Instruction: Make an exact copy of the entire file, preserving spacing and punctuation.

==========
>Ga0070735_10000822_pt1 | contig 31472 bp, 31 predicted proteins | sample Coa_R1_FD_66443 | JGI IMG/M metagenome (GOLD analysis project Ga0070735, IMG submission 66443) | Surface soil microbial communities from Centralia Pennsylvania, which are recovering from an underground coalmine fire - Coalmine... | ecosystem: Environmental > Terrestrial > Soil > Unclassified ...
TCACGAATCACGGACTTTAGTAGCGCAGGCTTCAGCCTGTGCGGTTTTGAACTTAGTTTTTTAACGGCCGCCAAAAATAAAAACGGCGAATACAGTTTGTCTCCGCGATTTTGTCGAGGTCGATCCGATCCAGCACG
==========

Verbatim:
>Ga0070735_10000822_pt1 | contig 31472 bp, 31 predicted proteins | sample Coa_R1_FD_66443 | JGI IMG/M metagenome (GOLD analysis project Ga0070735, IMG submission 66443) | Surface soil microbial communities from Centralia Pennsylvania, which are recovering from an underground coalmine fire - Coalmine... | ecosystem: Environmental > Terrestrial > Soil > Unclassified ...
TCACGAATCACGGACTTTAGTAGCGCAGGCTTCAGCCTGTGCGGTTTTGAACTTAGTTTTTTAACGGCCGCCAAAAATAAAAACGGCGAATACAGTTTGTCTCCGCGATTTTGTCGAGGTCGATCCGATCCAGCACG